Is Starbucks needed in India? | Laxmi Hariharan
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Is Starbucks needed in India?


“It is perhaps the most elegant, beautiful, dynamic store we’ve opened in our history,” chief executive Howard Schultz said in an interview on the occasion of the opening of Starbucks’ first flagship Indian store, in the exclusive Horniman Circle neighbourhood of south Mumbai (also known as SoBO for those of us in the know!). The news was greeted with excitement as punters travelled over two hours from the suburbs of North Bombay to be present at the historic moment of the opening and to get their share of the free coffee samples. There goes the neighbourhood thought I, the cynical Non Resident Indian on reading this. Just a few hours earlier I had queued up at the second restaurant from Dishoom – a Bombay Café in London, in Shoreditch (London’s Horniman Circle equivalent.) Affectionately nicknamed D2, this café-restaurant is uniquely modelled to capture the charm of old-worldly Irani Cafés—complete  with slow rotating ceiling fans, stained mirrors and sepia family portraits—once common in Bombay, but now fast giving away to malls, designer stores and of course the likes of Starbucks. I knew my young cousins in Bombay would welcome Starbucks with open arms. Heaving a sigh of relief they would make a bee-line for its air-conditioned sanctuary which offered an escape from the prying eyes of neighbours, parents and well-meaning-aunties as they dated the boy from chemistry class in college, gossiped with girlfriends on the latest Bollywood heartthrob and tweeted tips to each other on how to fill in MBA or Engineering application forms. All this over frothy caramel frappuccinos and tamarind peanut chicken calzones. I had done the same many moons ago, when a bunch of friends and me had plotted to break away from our day jobs and start a youth magazine, at an Irani Cafe in Prabhadevi accompanied by many cups cutting-chai & bun-maskas. You’ve come a long way baby, or perhaps not. Sat in that old fashioned Bombay Café I had dreamt of countries around the world, wondering what lay out there in the big beyond, and how to break away from being another brick in the wall. Would I have the courage to follow my heart? I had wondered then. Fifteen years later here I was in a Bombay Café albeit of another kind, with somewhat similar décor—in a completely different part of the world, one which I had never thought I would ever call home—still wondering how to step off the carousel, not become another corporate cog and find the courage to follow my voice. The more things change the same, the more they remain the same. As for Starbucks, well as a comment by Puneet Tandon, on the Hindustan Times sums it up: “A minute of silence for all the CCD (Café Coffee Day) outlets in Mumbai. SoBos can rejoice. Are you ready to go and have overly priced coffee to look cool? Yayy !”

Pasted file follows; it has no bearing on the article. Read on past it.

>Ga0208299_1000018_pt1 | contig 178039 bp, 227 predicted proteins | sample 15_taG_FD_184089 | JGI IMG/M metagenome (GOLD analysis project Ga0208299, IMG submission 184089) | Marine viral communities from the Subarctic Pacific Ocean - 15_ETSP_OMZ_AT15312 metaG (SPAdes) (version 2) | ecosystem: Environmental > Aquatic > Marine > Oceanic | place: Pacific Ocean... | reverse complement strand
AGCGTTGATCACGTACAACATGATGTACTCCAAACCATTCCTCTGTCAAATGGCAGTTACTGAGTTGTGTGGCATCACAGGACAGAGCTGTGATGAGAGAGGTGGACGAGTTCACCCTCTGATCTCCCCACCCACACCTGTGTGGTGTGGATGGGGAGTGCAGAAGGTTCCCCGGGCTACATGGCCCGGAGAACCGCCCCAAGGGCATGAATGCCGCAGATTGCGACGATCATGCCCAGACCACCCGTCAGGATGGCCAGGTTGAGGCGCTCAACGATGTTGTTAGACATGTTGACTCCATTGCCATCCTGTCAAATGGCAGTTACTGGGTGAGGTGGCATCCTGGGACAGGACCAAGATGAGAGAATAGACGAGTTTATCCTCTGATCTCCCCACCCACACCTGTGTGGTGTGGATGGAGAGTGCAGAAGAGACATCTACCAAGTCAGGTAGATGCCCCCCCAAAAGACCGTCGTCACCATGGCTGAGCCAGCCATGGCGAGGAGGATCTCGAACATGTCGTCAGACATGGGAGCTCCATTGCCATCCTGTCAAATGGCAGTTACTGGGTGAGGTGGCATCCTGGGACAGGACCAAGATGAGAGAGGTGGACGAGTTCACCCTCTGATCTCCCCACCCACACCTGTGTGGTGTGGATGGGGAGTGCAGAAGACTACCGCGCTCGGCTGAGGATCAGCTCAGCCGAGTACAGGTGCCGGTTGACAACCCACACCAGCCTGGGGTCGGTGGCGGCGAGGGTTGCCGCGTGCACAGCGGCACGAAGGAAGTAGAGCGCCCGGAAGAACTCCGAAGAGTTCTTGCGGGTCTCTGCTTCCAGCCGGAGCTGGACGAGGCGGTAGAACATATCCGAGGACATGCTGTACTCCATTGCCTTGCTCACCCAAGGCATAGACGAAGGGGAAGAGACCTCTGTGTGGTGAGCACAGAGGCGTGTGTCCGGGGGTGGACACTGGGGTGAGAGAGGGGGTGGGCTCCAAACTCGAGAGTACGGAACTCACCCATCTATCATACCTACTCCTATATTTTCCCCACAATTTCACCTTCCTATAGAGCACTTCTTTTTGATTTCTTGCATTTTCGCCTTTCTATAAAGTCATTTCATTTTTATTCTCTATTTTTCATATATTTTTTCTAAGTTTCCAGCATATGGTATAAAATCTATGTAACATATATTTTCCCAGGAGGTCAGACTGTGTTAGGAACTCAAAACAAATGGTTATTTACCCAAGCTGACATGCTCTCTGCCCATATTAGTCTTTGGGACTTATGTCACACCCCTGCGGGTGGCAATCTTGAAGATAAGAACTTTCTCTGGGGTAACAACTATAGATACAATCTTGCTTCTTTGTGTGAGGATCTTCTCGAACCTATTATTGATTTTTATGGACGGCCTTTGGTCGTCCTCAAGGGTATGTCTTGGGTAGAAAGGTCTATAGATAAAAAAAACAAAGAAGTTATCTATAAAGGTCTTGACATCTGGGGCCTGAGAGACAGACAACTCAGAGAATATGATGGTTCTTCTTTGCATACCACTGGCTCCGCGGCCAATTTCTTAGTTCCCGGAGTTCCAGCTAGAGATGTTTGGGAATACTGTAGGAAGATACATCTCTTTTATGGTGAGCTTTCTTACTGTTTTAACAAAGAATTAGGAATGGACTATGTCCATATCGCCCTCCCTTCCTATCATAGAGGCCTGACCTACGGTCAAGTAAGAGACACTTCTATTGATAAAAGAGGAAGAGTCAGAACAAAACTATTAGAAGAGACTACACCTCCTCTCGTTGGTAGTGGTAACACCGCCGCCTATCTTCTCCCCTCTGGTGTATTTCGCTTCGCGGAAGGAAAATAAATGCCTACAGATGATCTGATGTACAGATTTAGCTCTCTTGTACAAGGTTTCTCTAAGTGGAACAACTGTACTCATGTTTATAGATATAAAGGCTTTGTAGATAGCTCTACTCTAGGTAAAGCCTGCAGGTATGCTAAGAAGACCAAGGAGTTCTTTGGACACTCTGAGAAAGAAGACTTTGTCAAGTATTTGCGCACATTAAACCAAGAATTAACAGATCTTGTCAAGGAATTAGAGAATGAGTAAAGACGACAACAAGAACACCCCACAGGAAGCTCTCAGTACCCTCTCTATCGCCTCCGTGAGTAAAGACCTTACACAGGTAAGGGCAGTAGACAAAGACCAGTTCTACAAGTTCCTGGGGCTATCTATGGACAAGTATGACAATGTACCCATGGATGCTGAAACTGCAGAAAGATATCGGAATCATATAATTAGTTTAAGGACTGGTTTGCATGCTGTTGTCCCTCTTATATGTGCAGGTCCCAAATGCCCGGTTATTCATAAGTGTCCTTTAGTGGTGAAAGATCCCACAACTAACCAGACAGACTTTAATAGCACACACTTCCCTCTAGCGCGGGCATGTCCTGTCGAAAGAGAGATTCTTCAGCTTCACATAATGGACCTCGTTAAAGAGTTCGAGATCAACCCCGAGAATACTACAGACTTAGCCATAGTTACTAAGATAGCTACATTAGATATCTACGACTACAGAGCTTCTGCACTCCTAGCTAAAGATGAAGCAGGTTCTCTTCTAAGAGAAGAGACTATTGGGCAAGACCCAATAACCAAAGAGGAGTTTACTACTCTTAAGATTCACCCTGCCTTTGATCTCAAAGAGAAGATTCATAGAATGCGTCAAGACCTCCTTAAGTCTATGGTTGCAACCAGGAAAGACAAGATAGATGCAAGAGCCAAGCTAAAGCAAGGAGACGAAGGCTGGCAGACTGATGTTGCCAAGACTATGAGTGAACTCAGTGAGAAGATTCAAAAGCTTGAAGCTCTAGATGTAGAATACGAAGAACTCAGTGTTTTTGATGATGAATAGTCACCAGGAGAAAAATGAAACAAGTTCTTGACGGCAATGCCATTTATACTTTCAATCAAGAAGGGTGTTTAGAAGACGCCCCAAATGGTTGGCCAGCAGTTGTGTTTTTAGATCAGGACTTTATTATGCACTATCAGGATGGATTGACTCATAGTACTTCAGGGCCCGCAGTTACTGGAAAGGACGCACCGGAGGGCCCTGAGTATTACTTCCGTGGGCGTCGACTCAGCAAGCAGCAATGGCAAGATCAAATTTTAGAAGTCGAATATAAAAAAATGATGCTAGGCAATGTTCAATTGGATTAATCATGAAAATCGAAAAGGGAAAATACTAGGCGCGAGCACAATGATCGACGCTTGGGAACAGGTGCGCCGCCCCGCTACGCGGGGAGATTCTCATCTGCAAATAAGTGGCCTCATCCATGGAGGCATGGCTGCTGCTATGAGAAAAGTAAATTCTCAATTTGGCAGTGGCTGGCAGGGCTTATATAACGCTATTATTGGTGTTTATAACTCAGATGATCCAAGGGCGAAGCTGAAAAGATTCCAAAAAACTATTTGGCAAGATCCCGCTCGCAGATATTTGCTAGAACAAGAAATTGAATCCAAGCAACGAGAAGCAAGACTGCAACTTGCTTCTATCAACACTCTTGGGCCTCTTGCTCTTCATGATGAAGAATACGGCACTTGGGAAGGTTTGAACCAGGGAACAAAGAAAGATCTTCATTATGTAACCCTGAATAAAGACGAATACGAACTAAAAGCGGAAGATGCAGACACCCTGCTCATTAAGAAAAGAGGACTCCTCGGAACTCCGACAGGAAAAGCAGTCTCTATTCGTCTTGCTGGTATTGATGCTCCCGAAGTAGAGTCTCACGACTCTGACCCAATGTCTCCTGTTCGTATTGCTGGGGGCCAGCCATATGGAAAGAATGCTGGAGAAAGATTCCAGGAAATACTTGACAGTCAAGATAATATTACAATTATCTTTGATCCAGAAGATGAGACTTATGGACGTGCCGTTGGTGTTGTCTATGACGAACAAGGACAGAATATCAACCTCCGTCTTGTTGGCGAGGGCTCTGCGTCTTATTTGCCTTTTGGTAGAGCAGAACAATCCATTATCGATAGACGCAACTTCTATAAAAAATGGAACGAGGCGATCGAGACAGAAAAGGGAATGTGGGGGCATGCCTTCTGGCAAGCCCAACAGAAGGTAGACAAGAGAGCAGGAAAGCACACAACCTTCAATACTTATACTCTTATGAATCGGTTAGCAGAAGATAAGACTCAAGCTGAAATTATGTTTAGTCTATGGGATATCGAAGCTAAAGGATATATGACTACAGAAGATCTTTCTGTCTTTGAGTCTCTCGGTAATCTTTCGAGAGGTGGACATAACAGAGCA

About Laxmi Hariharan (in my words): Though born in India, wanderlust drove me out of my home country, and I lived in Singapore and Hong Kong before being based in London where I now live. I am inspired by Indian mythology. It was in embracing my roots that I found my voice. When not writing, I enjoy long walks in the woods and growing eye catching flowers. My debut novel The Destiny of Shaitan is available on Amazon Reach me here:
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  1. Cari Lorine says:

    I think it was only a matter of time until Starbucks came to town. There will always be a few local shops, too, but Starbucks is definitely the "big daddy" of coffee shops.

  2. Jack Durish says:

    I suppose everyone has a right to drink coffee made from bad beans burnt.

  3. starbucks is loosing it's appeal in the UK, there are better coffee shops in town and they have become like MacDonalds…

  4. Cindy Jacks says:

    I'd say Starbucks isn't needed anywhere. There are far better local coffee shops where I live.

  5. sachin says:

    I had Starbucks coffee in Singapore sometime back and failed to understand the reason for all the craze about it!!